Sunday 20 September 2009


In a future where most people have computer implants in their heads to control their environment, a boy meets an unusual girl who is in serious trouble.

I grabbed this book this morning and just finished it. Honestly, I'm really enjoying all of these dystopian, future society YA novels. This was another great one to add to the list.

In a future Earth, where people travel to the 'boring' moon to take a holiday and party, things don't always go as planned. Especially when everyone gets constant feeds right into their brains! Yikes. As great as it sounds to have the Internet literally connected to your head, this concept scares the crap out of me. Imagine being connected online all the time? And being able to message each other instead of talking, even if you're standing right next to each other? Sounds cool, but as this book shows, comes with a whole set of problems. Very serious problems.

Titus is the narrator of this book, a real product of a society that gets constant ads and fads sent through their feed at all hours of the day. He loves to hang out with his group of friends, and on the moon, he meets Violet. A pretty, shy girl he's instantly attracted to. She's different, not rich like Titus and his friends, but he's still drawn to her and they start seeing each other.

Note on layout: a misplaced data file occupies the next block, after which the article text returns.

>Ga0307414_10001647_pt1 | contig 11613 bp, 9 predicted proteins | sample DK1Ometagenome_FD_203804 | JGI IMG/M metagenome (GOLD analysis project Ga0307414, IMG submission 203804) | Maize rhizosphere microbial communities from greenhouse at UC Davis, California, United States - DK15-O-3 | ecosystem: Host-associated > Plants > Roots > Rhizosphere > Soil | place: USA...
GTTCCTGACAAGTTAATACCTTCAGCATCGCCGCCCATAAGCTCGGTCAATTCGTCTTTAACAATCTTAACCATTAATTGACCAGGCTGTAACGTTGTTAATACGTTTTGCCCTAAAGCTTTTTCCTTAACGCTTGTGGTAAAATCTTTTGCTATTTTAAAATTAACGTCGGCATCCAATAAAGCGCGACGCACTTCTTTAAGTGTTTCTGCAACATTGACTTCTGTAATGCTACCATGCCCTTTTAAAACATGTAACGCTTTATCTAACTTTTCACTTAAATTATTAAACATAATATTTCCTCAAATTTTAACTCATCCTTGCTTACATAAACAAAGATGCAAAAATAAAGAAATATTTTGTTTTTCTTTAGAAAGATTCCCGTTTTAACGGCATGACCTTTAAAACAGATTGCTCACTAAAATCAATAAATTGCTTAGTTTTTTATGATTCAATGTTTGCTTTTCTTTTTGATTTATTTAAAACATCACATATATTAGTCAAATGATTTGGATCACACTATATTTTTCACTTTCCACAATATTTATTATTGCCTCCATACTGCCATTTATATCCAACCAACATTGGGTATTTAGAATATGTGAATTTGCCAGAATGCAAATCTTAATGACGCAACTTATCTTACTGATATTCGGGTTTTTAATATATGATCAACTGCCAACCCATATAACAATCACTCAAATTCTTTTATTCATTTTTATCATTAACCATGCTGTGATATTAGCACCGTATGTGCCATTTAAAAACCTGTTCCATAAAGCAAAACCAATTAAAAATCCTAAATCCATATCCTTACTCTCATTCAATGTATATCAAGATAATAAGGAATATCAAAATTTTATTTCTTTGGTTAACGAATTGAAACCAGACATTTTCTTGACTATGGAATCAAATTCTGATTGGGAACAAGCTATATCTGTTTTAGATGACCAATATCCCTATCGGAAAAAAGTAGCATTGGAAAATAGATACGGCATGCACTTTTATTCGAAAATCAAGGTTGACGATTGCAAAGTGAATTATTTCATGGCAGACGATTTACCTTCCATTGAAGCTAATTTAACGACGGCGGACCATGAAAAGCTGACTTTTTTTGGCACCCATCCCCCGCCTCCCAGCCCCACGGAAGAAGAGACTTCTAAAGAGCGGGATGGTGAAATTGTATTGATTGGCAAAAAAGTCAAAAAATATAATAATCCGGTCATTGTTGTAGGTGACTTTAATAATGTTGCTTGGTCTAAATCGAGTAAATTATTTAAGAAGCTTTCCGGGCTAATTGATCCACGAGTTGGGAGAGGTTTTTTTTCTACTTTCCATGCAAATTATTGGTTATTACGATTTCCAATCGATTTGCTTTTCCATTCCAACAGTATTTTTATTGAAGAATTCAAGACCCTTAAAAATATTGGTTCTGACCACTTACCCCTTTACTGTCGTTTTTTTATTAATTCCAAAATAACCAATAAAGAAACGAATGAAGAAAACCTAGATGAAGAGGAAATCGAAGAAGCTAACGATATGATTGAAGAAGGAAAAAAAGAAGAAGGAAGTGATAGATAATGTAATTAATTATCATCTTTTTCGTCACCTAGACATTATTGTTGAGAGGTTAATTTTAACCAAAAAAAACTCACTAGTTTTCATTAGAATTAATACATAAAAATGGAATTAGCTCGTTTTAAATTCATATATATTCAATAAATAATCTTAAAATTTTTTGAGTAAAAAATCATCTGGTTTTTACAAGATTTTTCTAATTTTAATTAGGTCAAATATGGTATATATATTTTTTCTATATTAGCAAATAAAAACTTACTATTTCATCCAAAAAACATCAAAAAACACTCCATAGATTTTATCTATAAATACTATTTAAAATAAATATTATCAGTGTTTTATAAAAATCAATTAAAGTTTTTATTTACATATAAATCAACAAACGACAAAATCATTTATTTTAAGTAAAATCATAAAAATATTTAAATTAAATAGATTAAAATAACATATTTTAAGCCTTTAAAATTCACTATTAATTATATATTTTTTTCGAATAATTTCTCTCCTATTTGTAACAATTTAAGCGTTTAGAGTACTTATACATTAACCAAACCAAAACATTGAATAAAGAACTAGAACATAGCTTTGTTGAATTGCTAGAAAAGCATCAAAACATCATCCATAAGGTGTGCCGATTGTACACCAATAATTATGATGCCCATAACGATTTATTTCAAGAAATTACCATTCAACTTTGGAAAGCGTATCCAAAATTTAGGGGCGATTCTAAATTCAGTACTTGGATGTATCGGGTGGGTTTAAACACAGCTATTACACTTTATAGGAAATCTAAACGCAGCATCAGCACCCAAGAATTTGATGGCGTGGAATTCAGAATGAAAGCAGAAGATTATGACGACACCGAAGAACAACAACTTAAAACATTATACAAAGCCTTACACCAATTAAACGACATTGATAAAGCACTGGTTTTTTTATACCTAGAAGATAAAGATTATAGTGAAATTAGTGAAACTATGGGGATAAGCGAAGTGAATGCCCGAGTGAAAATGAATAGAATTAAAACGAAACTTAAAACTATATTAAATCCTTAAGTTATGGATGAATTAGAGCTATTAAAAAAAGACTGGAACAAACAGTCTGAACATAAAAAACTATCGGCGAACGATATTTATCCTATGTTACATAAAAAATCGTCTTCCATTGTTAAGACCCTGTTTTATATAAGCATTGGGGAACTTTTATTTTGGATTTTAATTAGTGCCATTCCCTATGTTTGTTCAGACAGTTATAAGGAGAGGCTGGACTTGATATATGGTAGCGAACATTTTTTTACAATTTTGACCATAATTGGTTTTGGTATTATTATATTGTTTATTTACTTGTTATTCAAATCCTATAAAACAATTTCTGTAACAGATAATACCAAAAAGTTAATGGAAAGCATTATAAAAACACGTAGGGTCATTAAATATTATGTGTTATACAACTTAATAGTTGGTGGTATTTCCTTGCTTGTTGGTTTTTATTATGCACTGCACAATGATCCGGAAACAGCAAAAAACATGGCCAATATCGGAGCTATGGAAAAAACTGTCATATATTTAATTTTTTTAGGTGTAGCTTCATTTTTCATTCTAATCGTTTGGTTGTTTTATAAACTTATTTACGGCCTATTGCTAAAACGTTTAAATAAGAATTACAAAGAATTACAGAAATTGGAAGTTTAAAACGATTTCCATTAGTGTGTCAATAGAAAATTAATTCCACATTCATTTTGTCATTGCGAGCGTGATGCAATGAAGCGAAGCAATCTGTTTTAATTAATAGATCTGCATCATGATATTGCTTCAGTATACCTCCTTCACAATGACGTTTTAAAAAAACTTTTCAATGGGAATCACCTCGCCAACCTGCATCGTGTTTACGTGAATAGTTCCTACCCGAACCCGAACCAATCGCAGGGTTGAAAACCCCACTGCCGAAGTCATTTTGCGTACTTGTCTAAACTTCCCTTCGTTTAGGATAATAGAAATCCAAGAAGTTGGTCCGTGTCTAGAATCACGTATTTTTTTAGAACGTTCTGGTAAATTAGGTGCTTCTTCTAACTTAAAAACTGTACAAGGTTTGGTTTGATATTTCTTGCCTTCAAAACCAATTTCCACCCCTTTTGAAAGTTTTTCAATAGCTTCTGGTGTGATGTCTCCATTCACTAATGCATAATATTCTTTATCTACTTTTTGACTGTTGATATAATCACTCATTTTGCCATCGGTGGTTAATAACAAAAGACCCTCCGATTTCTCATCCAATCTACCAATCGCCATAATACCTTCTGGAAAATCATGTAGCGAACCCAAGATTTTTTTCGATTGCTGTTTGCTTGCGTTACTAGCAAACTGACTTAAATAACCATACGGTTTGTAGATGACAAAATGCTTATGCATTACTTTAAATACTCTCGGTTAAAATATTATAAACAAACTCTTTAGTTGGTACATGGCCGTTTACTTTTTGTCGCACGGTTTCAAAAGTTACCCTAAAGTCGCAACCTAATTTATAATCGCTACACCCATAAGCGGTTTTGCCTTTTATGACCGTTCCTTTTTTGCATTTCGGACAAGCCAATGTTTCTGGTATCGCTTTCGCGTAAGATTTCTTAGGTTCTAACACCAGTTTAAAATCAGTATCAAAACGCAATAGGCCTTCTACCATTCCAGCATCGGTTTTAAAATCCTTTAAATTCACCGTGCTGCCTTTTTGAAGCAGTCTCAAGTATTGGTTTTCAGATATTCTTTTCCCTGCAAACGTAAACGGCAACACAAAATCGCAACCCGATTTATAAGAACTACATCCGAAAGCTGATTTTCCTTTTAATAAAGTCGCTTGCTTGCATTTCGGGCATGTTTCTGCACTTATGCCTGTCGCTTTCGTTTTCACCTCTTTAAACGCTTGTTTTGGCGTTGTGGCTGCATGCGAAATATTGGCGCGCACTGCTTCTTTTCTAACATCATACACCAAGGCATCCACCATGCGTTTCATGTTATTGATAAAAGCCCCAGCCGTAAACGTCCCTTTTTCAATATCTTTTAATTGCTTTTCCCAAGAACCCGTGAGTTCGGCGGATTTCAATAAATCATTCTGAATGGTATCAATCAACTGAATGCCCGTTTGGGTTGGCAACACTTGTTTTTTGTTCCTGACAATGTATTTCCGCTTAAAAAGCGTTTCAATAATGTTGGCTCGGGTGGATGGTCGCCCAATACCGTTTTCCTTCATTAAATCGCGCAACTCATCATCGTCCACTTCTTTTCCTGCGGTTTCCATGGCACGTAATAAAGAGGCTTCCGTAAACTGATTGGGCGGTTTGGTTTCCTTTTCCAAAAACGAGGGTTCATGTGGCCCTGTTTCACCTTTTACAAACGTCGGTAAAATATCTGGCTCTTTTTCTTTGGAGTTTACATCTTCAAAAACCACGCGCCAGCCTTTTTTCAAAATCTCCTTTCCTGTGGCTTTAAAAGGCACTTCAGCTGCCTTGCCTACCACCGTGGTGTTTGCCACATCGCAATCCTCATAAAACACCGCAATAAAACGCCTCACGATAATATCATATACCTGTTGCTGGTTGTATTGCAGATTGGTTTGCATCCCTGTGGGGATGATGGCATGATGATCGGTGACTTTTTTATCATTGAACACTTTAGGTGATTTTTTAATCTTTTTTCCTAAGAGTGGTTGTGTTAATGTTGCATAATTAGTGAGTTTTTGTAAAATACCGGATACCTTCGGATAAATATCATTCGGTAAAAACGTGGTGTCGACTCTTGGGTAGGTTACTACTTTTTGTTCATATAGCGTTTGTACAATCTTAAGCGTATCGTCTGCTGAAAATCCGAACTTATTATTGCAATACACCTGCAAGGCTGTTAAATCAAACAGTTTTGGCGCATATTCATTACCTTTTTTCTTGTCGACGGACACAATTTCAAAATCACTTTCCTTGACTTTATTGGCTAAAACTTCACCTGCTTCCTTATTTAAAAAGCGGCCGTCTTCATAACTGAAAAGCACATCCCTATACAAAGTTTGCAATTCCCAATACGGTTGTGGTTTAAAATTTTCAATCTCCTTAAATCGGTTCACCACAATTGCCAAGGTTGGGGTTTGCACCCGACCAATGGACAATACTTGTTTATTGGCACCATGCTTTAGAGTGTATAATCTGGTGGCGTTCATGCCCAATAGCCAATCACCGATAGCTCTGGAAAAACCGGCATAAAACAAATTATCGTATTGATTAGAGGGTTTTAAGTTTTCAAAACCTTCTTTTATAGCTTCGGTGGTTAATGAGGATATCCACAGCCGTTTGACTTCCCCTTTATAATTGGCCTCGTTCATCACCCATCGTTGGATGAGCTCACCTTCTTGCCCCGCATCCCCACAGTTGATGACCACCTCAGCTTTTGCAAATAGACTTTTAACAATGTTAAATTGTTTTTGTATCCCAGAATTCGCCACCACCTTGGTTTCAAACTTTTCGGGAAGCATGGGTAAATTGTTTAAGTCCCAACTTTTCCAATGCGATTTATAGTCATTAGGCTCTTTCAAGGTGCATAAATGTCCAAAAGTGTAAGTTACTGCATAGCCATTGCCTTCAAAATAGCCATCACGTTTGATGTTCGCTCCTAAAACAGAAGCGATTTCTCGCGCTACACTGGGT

However, an incident that happens to them in a nightclub on the moon comes back to haunt Violet and she becomes very sick. I felt so sorry for her, and actually hated how Titus treats - or rather, doesn't treat her - while she's suffering. But at the end of the day, what can you expect from a teenage boy who grew up in this throwaway society?

I loved this book! It's a dark, sad, yet comical story about a world gone totally wild with technology. It's also a study of what happens when technology gets so advanced that total control is handed over to big corporations to the point of them controlling how and what you buy. I also enjoyed the way the story was told, using a lot of future lingo and terms. Very enjoyable read that really gets you thinking.

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